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See detailProtégeons la beauté du ciel nocturne-II
Jehin, Emmanuel ULg; Demoulin, Philippe ULg

Article for general public (2000)

Not Available

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See detailProtégeons nos mammifères: le point cinq ans après
Libois, Roland ULg

Learning material (1987)

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See detailProtein adsorption on preadsorbed polyampholytic monolayers
Mahltig, Boris; Werner, Carsten; Müller, Martin et al

in Journal of Biomaterials Science. Polymer Edition (2001), 12(9), 995-1010

The adsorption behaviour of five different globular proteins on pure silicon substrates and on preadsorbed polyampholytic monolayers has been investigated as a function of protein concentration. The ... [more ▼]

The adsorption behaviour of five different globular proteins on pure silicon substrates and on preadsorbed polyampholytic monolayers has been investigated as a function of protein concentration. The prelayers were prepared by adsorption of the ampholytic diblock copolymer poly(methacrylic acid)-block-poly ((dimethylamino)ethyl methacrylate) (PMAA-b-PDMAEMA). This polyampholyte adsorbs in densely packed micelles directly from aqueous solution. Ellipsometry was used to determine the amount of adsorbed polyampholyte and protein. While ATR-IR spectroscopy gives information about the adsorption and desorption behaviour of the preadsorbed polyampholytic layer, the lateral structures of the dried films were investigated by scanning force microscopy (SFM). The amount of protein adsorbed was found to be strongly influenced by the preadsorbed polyampholyte compared to the adsorption on the pure silicon substrates. No displacement of the polyampholyte by the proteins was detected. In most cases the protein adsorption was reduced by the preadsorbed polyampholytic layer. The observed trends are explained by the change in electrostatic and hydrophilic characteristics of the substrates. Furthermore, the entropy of adsorption has to be taken into account. [less ▲]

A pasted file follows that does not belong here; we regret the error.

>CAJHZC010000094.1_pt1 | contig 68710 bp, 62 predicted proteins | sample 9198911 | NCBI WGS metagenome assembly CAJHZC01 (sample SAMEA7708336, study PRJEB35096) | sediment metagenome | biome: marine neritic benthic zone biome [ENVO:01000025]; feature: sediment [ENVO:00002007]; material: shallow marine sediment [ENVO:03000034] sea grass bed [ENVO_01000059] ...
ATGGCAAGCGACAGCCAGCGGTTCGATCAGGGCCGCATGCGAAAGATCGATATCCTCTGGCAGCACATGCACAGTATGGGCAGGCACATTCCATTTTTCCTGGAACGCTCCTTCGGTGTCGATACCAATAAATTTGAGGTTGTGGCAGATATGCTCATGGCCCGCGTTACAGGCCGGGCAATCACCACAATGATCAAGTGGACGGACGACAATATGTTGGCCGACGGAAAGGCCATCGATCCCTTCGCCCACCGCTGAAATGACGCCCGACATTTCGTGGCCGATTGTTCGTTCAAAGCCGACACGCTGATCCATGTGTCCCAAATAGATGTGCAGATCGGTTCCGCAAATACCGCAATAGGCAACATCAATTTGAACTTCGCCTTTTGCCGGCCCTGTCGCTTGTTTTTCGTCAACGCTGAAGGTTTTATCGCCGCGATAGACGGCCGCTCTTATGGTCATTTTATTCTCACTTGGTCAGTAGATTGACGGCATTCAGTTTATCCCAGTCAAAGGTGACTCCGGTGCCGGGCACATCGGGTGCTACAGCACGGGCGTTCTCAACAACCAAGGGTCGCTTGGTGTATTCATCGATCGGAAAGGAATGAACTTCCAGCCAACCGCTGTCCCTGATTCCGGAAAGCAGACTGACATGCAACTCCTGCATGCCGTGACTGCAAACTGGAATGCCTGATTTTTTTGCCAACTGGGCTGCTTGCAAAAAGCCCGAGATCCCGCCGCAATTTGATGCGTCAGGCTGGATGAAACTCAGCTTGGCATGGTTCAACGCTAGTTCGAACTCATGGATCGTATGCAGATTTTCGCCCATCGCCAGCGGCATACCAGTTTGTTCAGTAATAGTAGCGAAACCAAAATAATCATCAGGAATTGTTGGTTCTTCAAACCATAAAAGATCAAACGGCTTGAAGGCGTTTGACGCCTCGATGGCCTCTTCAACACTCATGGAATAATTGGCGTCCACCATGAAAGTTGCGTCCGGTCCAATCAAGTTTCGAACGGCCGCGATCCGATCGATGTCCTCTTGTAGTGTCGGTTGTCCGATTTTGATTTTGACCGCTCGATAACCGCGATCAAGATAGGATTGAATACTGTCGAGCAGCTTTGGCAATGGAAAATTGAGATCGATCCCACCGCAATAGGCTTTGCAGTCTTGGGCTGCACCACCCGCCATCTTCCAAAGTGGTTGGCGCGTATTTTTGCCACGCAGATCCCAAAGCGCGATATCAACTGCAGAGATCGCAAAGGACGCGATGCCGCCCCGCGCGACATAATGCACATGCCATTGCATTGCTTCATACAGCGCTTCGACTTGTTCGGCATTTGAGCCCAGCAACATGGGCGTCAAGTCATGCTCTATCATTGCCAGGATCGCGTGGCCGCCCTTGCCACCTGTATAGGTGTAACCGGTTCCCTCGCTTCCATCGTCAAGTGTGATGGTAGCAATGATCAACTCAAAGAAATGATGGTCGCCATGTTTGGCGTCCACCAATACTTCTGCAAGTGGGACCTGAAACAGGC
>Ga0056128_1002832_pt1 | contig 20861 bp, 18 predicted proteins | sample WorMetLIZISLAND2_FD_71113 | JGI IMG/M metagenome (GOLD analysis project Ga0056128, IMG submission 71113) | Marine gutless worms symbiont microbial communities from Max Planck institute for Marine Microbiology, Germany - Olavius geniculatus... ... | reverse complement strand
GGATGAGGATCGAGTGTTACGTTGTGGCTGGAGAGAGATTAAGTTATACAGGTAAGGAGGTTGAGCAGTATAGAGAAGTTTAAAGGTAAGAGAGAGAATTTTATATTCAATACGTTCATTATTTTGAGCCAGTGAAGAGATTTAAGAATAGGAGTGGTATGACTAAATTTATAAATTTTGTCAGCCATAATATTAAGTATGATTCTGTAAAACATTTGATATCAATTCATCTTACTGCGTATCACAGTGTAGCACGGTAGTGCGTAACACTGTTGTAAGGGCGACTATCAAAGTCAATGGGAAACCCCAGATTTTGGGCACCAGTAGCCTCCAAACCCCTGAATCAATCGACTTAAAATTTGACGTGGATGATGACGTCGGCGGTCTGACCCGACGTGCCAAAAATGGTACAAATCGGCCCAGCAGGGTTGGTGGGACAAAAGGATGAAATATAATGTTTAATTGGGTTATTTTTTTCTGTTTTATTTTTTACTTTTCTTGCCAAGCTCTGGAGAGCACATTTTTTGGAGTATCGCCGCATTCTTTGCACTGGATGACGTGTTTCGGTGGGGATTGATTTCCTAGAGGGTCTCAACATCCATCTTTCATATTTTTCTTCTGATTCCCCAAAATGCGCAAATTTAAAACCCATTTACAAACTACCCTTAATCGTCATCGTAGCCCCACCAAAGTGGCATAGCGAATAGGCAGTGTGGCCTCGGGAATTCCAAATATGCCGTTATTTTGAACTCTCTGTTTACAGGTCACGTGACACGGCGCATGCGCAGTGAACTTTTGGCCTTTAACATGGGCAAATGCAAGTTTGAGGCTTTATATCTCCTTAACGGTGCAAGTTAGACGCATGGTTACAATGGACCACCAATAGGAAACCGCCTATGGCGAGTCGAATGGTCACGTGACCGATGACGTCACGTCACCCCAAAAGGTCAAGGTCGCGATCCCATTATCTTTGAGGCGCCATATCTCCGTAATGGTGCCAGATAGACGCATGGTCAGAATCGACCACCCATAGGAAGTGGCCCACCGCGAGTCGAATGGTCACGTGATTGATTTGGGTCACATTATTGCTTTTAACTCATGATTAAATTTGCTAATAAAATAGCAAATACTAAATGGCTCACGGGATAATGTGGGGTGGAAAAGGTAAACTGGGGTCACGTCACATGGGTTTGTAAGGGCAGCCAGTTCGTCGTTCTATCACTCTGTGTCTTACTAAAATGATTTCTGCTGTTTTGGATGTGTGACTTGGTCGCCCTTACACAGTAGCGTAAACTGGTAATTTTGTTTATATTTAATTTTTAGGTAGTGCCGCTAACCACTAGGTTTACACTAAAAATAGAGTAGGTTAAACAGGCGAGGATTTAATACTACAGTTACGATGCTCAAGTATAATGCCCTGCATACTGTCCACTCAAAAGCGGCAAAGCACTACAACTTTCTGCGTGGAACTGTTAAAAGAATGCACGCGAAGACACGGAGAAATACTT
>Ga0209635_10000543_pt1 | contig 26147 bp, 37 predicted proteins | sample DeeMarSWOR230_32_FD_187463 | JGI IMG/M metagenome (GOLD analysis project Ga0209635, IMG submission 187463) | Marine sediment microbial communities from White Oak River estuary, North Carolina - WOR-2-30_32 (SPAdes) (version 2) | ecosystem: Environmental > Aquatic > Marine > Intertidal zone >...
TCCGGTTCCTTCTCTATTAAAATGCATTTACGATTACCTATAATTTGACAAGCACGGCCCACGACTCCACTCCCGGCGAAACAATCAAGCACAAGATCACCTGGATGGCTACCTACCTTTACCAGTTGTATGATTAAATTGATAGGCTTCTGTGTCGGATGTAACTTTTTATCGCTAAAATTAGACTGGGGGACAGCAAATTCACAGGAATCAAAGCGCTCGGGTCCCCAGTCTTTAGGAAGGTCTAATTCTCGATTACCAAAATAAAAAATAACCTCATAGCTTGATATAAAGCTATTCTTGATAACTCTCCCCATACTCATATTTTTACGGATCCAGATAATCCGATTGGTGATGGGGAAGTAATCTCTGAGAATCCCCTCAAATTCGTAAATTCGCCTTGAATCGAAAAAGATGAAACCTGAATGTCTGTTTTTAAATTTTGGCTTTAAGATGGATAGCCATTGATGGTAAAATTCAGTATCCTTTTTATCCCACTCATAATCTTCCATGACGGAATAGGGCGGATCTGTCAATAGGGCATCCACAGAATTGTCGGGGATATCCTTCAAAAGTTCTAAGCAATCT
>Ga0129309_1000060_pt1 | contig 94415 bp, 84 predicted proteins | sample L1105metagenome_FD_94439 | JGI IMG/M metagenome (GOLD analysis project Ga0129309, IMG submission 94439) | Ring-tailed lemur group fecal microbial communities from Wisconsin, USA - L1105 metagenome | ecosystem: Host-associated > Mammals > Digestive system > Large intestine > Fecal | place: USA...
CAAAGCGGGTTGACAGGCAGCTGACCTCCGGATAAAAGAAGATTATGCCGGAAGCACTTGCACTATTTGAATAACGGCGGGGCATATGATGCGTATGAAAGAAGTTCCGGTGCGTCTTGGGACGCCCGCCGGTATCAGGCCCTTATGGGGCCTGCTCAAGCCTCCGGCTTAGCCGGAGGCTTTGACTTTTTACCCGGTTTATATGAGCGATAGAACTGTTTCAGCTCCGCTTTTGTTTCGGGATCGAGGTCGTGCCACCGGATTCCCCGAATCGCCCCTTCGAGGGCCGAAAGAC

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See detailProtein And Amino Acid Profiles Of Tunisian Deglet Nour And Allig Date Palm Fruit Seeds
Bouaziz, Mohamed; Besbes, Souhail; Blecker, Christophe ULg et al

in Fruits (2008), 63(1),

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See detailProtein and crude fiber determination on ground or whole seeds triticale by near infrared reflectance or transmittance spectroscopy.
Leterme, Pascal; Dardenne, Pierre; Thewis, André ULg et al

in Proceedings of the Second International Tritical Symposium, Passo Fundo (Brazil) (1990)

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See detailProtein and crude fiber determination on tritical: NI and NIT comparison.
Leterme, Pascal; Dardenne, Pierre; Thewis, André ULg et al

in Biston, Robert; Barthiaux-Thill, Nicole (Eds.) Proceedings of the Third International Conference on Near Infrared Spectroscopy, vol.2 (1990)

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See detailProtein composition and agglomeration tendency of gluten isolated from European wheats (Triticum aestivum L.) in a batter system
Roels, S. P.; Sindic, Marianne ULg; Deroanne, Claude et al

in Journal of Agricultural and Food Chemistry (1998), 46(4), 1344-1349

Pilot scale isolation of gluten (with recovery of gluten on 400, 250, and 125 mu sieves) from flour prepared from six European wheat varieties (Apollo, Slejpner, Sperber, Camp Remy, Minaret, and Soissons ... [more ▼]